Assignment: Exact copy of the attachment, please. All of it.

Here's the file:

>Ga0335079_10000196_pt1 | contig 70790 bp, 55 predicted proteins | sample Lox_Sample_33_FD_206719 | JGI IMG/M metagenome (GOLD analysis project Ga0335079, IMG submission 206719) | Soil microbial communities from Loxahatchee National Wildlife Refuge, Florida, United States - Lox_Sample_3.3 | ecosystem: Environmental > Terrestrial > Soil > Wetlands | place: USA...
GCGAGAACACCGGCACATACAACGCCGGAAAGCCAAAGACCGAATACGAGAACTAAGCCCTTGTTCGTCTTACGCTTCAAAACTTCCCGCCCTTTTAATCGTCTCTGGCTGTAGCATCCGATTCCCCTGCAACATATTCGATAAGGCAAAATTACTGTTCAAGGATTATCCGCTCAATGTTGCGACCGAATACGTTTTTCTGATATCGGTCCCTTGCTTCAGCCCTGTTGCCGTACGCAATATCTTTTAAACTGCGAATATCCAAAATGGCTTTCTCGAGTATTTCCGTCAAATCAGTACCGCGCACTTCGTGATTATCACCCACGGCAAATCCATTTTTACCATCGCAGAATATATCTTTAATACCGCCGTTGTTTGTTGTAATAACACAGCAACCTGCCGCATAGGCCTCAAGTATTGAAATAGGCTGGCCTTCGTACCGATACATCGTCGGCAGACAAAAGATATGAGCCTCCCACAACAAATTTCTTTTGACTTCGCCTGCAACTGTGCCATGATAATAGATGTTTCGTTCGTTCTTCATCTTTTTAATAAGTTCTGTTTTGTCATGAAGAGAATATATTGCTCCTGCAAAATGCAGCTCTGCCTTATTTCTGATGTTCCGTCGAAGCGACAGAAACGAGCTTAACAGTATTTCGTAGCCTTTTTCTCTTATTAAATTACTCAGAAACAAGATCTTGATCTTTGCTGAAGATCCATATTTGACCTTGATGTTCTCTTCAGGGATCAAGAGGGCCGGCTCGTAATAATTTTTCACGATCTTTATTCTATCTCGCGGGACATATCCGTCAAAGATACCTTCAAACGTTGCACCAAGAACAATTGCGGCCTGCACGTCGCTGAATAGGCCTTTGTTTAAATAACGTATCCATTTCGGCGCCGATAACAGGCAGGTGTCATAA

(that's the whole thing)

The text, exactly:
>Ga0335079_10000196_pt1 | contig 70790 bp, 55 predicted proteins | sample Lox_Sample_33_FD_206719 | JGI IMG/M metagenome (GOLD analysis project Ga0335079, IMG submission 206719) | Soil microbial communities from Loxahatchee National Wildlife Refuge, Florida, United States - Lox_Sample_3.3 | ecosystem: Environmental > Terrestrial > Soil > Wetlands | place: USA...
GCGAGAACACCGGCACATACAACGCCGGAAAGCCAAAGACCGAATACGAGAACTAAGCCCTTGTTCGTCTTACGCTTCAAAACTTCCCGCCCTTTTAATCGTCTCTGGCTGTAGCATCCGATTCCCCTGCAACATATTCGATAAGGCAAAATTACTGTTCAAGGATTATCCGCTCAATGTTGCGACCGAATACGTTTTTCTGATATCGGTCCCTTGCTTCAGCCCTGTTGCCGTACGCAATATCTTTTAAACTGCGAATATCCAAAATGGCTTTCTCGAGTATTTCCGTCAAATCAGTACCGCGCACTTCGTGATTATCACCCACGGCAAATCCATTTTTACCATCGCAGAATATATCTTTAATACCGCCGTTGTTTGTTGTAATAACACAGCAACCTGCCGCATAGGCCTCAAGTATTGAAATAGGCTGGCCTTCGTACCGATACATCGTCGGCAGACAAAAGATATGAGCCTCCCACAACAAATTTCTTTTGACTTCGCCTGCAACTGTGCCATGATAATAGATGTTTCGTTCGTTCTTCATCTTTTTAATAAGTTCTGTTTTGTCATGAAGAGAATATATTGCTCCTGCAAAATGCAGCTCTGCCTTATTTCTGATGTTCCGTCGAAGCGACAGAAACGAGCTTAACAGTATTTCGTAGCCTTTTTCTCTTATTAAATTACTCAGAAACAAGATCTTGATCTTTGCTGAAGATCCATATTTGACCTTGATGTTCTCTTCAGGGATCAAGAGGGCCGGCTCGTAATAATTTTTCACGATCTTTATTCTATCTCGCGGGACATATCCGTCAAAGATACCTTCAAACGTTGCACCAAGAACAATTGCGGCCTGCACGTCGCTGAATAGGCCTTTGTTTAAATAACGTATCCATTTCGGCGCCGATAACAGGCAGGTGTCATAA